Fletcher's run-out mishap ends dream of maiden century

Durham 162 and 162 for 5 (Jennings 62*) trail Nottinghamshire 305 (Fletcher 92, Pattinson 59, Rushworth 4-54) by 19 runs

Nottinghamshire's burly nightwatchman Luke Fletcher fell eight runs of a maiden first-class hundred when he was run out in desperately unfortunate circumstances as Nottinghamshire built a sizeable advantage against Durham at Emirates Riverside.

Fletcher earned Nottinghamshire a formidable 143-run lead and they strengthened their position by taking four prime wickets before the deficit had been cleared and that of Paul Coughlin for a breezy 36 once it had.

The home side's hopes of recovery rest largely on the slim shoulders of Keaton Jennings, who composed a polished 62 not out in the 47-over evening session. But if this game ends as now expected sometime on the third day Durham will be a mere 89 points behind their current opponents. They do, though, have a game in hand.

At Papplewick and Linby, the Nottinghamshire club where Fletcher first learned his cricket, they may have been raising a glass to their former player on the second evening of this game after his beautifully-constructed 209-minute innings had played the major role in establishing his side's superiority in this game.

There will also be talk of the disaster that befell him when his maiden century was in sight.

Pattinson played the ball into the off side where Keaton Jennings effected a fine stop. By then, Fletcher had come two thirds down the wicket but was sent back by his partner who had at first made as if to run.

Fletcher slipped onto his backside with the sort of thud that shifts tectonic plates. He got up without his bat and galloped back to the bowler's end like a frightened shire horse yearning for its stable. But he failed to beat Jennings' accurate throw and the bails were whipped off by Paul Collingwood with the batsman out of his ground. Fletcher had made 92, thus equalling his highest first-class score. He may well have got home if he could have stretched a bat out.

Forget, please, the condescension often attached to nightwatchmen's innings: this was a proper knock in which Fletcher made the most of his ability to drive through the covers and clip the ball off his legs. He defended the good balls with unruffled precision and took advantage of Durham's curious willingness to feed his best shots.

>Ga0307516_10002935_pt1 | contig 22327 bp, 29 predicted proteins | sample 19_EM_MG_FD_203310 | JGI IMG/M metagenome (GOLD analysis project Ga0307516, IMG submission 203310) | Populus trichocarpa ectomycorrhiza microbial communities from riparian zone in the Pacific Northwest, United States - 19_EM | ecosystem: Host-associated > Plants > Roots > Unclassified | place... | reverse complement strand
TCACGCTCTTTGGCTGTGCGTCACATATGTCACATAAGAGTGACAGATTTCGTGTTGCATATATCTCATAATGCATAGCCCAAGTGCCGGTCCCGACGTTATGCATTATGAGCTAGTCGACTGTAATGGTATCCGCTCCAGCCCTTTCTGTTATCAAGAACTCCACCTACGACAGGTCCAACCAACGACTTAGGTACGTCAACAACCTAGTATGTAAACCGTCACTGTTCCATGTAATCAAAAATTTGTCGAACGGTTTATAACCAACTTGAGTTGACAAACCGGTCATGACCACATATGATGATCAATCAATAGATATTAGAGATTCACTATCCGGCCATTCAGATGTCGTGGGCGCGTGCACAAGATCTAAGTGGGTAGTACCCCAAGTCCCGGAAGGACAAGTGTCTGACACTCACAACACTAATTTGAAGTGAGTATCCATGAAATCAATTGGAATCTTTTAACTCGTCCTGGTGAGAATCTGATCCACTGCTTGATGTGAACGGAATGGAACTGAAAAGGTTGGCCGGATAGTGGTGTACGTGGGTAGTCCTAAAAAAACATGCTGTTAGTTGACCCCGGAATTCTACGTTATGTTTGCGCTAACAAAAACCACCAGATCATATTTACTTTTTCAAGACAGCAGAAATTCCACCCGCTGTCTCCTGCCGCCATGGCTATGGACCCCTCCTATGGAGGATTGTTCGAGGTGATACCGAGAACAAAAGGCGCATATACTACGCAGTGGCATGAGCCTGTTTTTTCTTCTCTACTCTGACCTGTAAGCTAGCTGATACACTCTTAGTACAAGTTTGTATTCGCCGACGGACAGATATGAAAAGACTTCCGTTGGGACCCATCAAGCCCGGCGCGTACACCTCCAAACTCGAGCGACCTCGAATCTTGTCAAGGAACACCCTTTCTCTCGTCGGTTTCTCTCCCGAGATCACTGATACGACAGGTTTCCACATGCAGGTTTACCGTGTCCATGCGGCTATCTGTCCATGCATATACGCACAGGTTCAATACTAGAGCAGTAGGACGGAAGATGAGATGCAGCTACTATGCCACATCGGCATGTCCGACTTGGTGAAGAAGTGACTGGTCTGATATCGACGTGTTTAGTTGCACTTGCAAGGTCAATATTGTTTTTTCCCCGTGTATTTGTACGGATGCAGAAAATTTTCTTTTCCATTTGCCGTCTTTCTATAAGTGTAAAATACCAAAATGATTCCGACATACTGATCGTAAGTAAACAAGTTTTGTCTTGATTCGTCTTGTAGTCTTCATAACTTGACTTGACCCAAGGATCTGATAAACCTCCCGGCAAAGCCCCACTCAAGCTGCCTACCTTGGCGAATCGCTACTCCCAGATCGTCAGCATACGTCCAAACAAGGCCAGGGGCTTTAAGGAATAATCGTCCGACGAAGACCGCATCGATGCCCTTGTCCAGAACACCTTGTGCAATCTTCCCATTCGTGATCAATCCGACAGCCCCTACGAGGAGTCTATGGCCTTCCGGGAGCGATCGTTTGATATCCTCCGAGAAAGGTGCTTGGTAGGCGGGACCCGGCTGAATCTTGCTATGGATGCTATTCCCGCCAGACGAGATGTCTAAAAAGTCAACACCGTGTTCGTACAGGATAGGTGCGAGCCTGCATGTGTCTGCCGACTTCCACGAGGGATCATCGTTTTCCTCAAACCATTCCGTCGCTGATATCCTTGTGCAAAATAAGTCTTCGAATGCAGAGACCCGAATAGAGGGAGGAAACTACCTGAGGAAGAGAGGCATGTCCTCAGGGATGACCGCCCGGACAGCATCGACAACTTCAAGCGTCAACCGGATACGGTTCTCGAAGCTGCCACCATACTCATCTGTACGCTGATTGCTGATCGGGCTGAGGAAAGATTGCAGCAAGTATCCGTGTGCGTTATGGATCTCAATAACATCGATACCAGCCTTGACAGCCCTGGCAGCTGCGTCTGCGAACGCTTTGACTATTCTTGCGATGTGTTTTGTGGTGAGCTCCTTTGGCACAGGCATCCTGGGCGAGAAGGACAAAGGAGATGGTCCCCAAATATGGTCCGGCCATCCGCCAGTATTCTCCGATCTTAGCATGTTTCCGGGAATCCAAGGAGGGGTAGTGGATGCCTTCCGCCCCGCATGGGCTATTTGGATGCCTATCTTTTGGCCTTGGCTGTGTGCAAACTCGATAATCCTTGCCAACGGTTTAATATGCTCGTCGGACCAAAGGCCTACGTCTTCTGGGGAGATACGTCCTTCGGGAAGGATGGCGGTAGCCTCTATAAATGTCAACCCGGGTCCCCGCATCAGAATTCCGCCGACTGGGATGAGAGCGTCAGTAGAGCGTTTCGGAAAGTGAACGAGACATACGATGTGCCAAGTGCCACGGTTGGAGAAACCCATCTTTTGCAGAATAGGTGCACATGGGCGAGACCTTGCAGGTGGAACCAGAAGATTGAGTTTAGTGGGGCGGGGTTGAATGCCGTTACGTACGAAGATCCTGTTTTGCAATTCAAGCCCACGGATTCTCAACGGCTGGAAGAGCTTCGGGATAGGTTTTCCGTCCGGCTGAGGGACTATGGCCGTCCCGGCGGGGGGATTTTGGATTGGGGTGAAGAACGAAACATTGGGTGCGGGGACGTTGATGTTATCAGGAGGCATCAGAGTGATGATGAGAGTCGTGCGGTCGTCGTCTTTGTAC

After Samit Patel was caught at slip off the seventh ball of the morning, Fletcher lost nothing by comparison with either Riki Wessels, who was leg before for eight when wafting across the line to Mark Wood, or Chris Read, bowled for 17 when playing loosely at a Paul Coughlin delivery which nipped back a shade.

He dealt phlegmatically with a scoreboard malfunction which gave him extra runs and led to him twice being warmly applauded by admittedly hypothermic home supporters for reaching his fifty when he had not, in fact, done so, and then not at all when he actually achieved his fourth first-class half-century in 121 innings. Fletcher's team mates on the balcony made good the deficiency in acclamation; they knew the value of this innings.

Undefeated on 51 at lunch, the mighty megalith contemplated a yet loftier goal in the afternoon. With James Pattinson offering sound support, it seemed possible that his first century for Nottinghamshire was in range after a decade of wholehearted trying.

Three fours in a Ryan Pringle over took him into the nineties, a position from which, so the former Kent batman Trevor Ward frequently asserted, all that is needed is "two good hits".

Ward, alas, was oft dismissed when attempting to put fine theory into rough practice and Fletcher, too, was denied his longed-for glory.

Nottinghamshire's seventh-wicket pair had put on 108-runs. After consoling his partner, although "Sorry, mate" may not have done the needful, Pattinson reached his own fifty and had extended his team's advantage to 139 when he skied an attempted pull off Graham Onions to a scuttling Stuart Poynter behind the stumps.

Already the Australian looks like one of the signings of the season. He has scored 148 runs in two innings and by the end of the second day here he had taken 13 wickets, a haul he completed when he removed Coughlin and Collingwood, the latter quite brilliantly snaffled one-handed by a leaping Wessels at first slip after making 40.

In the first three overs of the innings Jake Ball had accounted for Stephen Cook and Jack Burnham, both of whom edged good balls to the cordon and Fletcher then enjoyed more joy when he had Michael Richardson leg before for eight. Down the road Chester-le-Street drew their match although Durham's Adam Hickey made 58 and took three wickets for his new club. Across the land cricket is beginning and good coaching being done. On such a Saturday April's cruelties seem well hidden.